Reloading quickly and smoothly simply takes practice. I don’t buy into the so-called “gross motor skill” argument as dogma. If it were true, no one would be able to either press the trigger, press the magazine-release button or deactivate a safety when under duress. That being said, pressing the slide lock during the stress of a fight requires more practice.
Let me preface by saying that I love and respect Jeff Cooper’s Modern Technique. I consider myself a student of the art. I won’t disrespect the man that codified the fundamentals and mindset to stir controversy, discussion and our thinking. However, in my opinion, the tactical reload is a waste of training time — at least in terms of how it is currently taught in classes throughout the country.
For those unfamiliar with the tactical reload, it is executed during a lull in the gunfight when the shooter wishes to top off a pistol while retaining the partially expended magazine. The shooter acquires a new magazine, releases the old magazine into the same hand as the new magazine is held, inserts the new magazine into the pistol with the heel of the hand and then retains the old magazine by placing it in a pocket or pouch.
This entire premise of the tactical reload is flawed. There is no such thing as a so-called “lull” in a gunfight. If you are in a gunfight, you need to get your gun running as soon as possible so that you can stop the deadly threat. The two or three rounds left in a magazine are not going to be what wins that altercation for you. Decisive and aggressive action is what will win the day. If you’re behind cover or the fight is over, then remove the old magazine, secure it and load the pistol with a new magazine. The idea of juggling magazines in one hand is ridiculous. It’s a waste of valuable training time. If you suspect that there might still be an active threat, then get your gun ready to run so that you can re-engage.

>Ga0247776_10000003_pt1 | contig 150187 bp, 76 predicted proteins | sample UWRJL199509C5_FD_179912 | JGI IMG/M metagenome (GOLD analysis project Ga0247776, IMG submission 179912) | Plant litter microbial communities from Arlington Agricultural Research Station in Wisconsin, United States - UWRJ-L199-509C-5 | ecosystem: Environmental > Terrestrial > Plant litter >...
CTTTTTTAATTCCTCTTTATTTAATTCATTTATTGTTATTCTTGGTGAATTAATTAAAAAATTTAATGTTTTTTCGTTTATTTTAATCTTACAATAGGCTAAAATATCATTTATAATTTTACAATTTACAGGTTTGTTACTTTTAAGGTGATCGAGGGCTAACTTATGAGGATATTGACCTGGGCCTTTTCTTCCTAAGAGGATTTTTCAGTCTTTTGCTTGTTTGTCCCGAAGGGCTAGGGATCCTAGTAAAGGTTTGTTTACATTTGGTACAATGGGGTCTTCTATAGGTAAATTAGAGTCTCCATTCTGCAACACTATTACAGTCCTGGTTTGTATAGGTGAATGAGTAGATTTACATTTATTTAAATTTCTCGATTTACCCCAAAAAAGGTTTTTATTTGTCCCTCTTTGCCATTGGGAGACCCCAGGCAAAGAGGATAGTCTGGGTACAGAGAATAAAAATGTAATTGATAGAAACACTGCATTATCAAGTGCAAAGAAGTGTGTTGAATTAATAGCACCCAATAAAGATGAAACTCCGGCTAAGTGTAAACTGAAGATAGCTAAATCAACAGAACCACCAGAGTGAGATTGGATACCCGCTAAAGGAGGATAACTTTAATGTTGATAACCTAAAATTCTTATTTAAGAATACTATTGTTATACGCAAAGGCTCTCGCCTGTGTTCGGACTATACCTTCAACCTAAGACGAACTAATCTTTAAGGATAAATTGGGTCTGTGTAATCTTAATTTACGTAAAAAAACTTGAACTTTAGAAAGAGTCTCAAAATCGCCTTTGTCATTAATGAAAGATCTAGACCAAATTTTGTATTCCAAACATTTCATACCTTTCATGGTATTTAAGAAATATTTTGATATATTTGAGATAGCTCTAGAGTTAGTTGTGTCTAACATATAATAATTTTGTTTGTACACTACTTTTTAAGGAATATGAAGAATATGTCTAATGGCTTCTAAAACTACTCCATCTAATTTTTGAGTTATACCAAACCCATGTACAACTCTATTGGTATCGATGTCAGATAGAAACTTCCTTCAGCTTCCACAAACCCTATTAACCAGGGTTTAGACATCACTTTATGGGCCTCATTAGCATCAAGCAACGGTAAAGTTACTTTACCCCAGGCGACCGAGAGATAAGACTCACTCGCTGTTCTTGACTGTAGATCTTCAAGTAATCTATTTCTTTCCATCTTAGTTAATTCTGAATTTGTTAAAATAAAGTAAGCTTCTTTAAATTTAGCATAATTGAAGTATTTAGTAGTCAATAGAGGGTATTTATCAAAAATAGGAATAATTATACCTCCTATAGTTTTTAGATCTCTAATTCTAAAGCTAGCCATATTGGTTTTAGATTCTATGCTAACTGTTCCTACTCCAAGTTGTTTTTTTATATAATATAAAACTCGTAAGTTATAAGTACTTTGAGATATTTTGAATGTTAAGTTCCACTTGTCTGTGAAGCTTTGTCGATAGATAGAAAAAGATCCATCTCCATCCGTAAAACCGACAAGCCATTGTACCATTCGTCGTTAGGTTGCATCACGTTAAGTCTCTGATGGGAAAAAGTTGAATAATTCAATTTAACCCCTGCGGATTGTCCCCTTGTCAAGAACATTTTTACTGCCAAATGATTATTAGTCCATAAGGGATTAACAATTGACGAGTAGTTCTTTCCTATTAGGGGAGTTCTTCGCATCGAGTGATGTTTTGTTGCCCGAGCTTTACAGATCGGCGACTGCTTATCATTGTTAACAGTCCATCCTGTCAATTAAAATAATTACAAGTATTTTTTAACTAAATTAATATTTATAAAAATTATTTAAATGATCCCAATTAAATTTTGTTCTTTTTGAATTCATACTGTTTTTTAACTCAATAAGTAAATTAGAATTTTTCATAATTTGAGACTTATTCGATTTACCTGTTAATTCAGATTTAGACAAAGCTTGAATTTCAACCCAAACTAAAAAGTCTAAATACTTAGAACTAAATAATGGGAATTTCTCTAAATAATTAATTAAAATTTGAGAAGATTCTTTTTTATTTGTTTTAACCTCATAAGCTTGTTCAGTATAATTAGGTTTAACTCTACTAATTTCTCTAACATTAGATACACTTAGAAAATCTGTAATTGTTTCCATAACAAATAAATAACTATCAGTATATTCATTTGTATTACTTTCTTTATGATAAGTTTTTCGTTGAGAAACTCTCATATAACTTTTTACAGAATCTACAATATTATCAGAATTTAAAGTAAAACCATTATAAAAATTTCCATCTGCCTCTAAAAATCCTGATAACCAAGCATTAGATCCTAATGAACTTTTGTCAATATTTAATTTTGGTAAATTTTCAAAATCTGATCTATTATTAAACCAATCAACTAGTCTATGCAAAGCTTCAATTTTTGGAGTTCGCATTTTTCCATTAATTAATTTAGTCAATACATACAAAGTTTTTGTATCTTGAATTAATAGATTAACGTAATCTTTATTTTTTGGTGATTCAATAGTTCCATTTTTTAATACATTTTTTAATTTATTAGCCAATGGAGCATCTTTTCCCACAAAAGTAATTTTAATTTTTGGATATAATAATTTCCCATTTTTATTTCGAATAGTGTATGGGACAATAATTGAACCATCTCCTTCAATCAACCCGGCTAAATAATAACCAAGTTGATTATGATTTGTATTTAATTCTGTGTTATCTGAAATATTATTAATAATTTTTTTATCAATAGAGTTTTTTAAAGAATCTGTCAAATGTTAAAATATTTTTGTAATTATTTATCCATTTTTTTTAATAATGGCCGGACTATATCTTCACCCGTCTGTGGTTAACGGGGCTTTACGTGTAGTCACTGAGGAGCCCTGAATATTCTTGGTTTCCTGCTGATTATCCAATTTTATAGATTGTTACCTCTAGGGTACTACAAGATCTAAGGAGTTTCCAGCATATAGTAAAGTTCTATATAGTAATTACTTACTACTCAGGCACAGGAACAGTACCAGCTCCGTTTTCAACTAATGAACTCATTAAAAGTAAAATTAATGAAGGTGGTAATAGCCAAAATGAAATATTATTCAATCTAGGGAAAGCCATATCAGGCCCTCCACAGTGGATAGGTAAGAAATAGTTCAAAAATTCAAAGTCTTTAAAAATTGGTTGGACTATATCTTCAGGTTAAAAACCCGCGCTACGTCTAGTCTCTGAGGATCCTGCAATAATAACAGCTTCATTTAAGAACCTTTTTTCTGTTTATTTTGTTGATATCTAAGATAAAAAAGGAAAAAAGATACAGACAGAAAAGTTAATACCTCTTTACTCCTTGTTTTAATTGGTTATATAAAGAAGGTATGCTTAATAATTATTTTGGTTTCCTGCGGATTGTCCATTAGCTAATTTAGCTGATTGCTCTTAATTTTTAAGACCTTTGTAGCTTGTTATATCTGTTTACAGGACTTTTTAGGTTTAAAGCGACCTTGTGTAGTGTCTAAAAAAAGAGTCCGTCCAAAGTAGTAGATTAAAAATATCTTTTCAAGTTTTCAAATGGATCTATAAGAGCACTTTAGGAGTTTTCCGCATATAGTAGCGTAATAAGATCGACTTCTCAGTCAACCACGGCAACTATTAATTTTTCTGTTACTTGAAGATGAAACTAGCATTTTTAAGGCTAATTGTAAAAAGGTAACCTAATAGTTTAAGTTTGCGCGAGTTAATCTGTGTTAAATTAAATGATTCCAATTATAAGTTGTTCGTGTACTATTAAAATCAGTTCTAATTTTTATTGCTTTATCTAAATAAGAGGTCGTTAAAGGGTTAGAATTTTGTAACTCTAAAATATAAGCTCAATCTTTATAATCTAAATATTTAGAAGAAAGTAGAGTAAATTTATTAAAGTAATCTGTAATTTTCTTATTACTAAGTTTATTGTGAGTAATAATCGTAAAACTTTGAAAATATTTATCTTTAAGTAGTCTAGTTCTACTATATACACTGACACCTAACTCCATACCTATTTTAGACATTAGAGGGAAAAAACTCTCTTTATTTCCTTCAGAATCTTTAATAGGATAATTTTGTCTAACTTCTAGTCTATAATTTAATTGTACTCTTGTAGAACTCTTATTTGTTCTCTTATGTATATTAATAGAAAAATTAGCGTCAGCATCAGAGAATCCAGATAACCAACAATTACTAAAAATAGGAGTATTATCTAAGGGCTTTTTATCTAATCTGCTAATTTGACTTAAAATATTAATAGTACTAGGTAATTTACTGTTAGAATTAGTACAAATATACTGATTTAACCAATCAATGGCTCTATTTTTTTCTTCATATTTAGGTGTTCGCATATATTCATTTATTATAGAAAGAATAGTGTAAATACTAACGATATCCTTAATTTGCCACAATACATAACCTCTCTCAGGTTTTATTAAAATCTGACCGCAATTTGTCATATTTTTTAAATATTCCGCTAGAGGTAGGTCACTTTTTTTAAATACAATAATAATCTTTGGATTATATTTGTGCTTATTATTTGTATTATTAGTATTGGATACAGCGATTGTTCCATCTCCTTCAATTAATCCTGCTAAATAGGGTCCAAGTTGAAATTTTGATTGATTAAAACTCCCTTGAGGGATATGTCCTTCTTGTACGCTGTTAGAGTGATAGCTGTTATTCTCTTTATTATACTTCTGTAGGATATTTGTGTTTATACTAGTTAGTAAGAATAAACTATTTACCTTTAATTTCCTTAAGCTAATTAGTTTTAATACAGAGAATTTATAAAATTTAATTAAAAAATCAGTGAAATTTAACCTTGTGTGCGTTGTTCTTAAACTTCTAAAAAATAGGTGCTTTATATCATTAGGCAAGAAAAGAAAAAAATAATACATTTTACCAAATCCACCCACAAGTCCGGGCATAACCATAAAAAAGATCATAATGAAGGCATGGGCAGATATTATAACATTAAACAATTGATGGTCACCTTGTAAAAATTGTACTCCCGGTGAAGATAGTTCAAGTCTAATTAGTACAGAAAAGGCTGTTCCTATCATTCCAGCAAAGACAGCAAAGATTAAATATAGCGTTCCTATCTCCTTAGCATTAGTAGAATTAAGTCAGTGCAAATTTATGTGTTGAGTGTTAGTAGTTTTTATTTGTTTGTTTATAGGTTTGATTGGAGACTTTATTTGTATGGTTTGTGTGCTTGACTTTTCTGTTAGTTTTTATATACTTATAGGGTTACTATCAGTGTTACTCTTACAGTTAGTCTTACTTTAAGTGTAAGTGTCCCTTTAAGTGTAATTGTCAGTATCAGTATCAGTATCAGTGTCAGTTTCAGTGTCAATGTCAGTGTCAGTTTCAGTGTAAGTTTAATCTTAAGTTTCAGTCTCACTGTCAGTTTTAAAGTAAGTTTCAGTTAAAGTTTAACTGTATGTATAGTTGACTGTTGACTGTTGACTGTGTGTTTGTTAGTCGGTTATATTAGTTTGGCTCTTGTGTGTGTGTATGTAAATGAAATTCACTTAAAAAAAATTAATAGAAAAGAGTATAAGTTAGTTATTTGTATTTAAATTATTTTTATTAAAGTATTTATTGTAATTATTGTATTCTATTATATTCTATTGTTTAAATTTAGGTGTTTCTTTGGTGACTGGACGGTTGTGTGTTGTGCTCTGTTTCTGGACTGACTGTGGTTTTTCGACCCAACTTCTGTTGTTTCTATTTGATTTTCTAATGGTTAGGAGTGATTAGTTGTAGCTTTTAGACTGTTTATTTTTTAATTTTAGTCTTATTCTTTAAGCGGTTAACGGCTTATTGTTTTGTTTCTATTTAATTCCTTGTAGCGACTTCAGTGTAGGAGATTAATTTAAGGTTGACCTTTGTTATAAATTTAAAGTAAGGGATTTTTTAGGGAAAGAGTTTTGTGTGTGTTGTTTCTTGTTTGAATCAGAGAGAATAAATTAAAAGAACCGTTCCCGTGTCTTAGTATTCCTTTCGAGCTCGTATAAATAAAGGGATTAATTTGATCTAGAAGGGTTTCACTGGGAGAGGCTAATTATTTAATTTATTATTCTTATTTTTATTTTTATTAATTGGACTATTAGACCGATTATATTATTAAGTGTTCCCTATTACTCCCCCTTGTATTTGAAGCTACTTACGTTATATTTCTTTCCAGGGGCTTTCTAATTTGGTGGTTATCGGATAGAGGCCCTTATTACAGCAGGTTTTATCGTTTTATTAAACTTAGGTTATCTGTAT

Of course, there are exceptions to the rule. In an active shooter or multiple active shooter event, magazines should be secured before moving from one hot area to the next. Likewise, in combat, magazines can be hard to come by, but ammo is often plentiful. The circumstances will dictate if magazines need to be secured as the fight presses on. These events, however, are far outside the realm of the average armed citizen or police engagements.
Here’s another point of view that runs counter to many firearm trainers in the industry. Most instructors forbid the placing of partial magazines in a magazine pouch. This, too, is ridiculous.
In the far chance that you expend all of your ammunition and you’re still actively engaged in a gunfight, you will reach for your magazine pouch first (if you’re wearing one). You won’t be digging into a random pocket. Instead, put the partial magazine back in your pouch so that it will be there when you need it. You don’t want a magazine floating around in your pocket with a wallet, keys, coins, etc.
Let me offer another piece of advice: I know many cops and armed citizens who keep a box of ammunition in their go-bag in the off chance that they need to top off their retained magazines. This is foolishness. Keep a couple of spare loaded magazines in that bag instead.
Training time is a precious commodity and should not be squandered on low-probability manipulations. Be realistic about the threats that you might face and build your training plan accordingly.
Critical incidents tend to warp the perception of the participants. If we can build up a baseline of skill in training, we can address the worst-case scenario.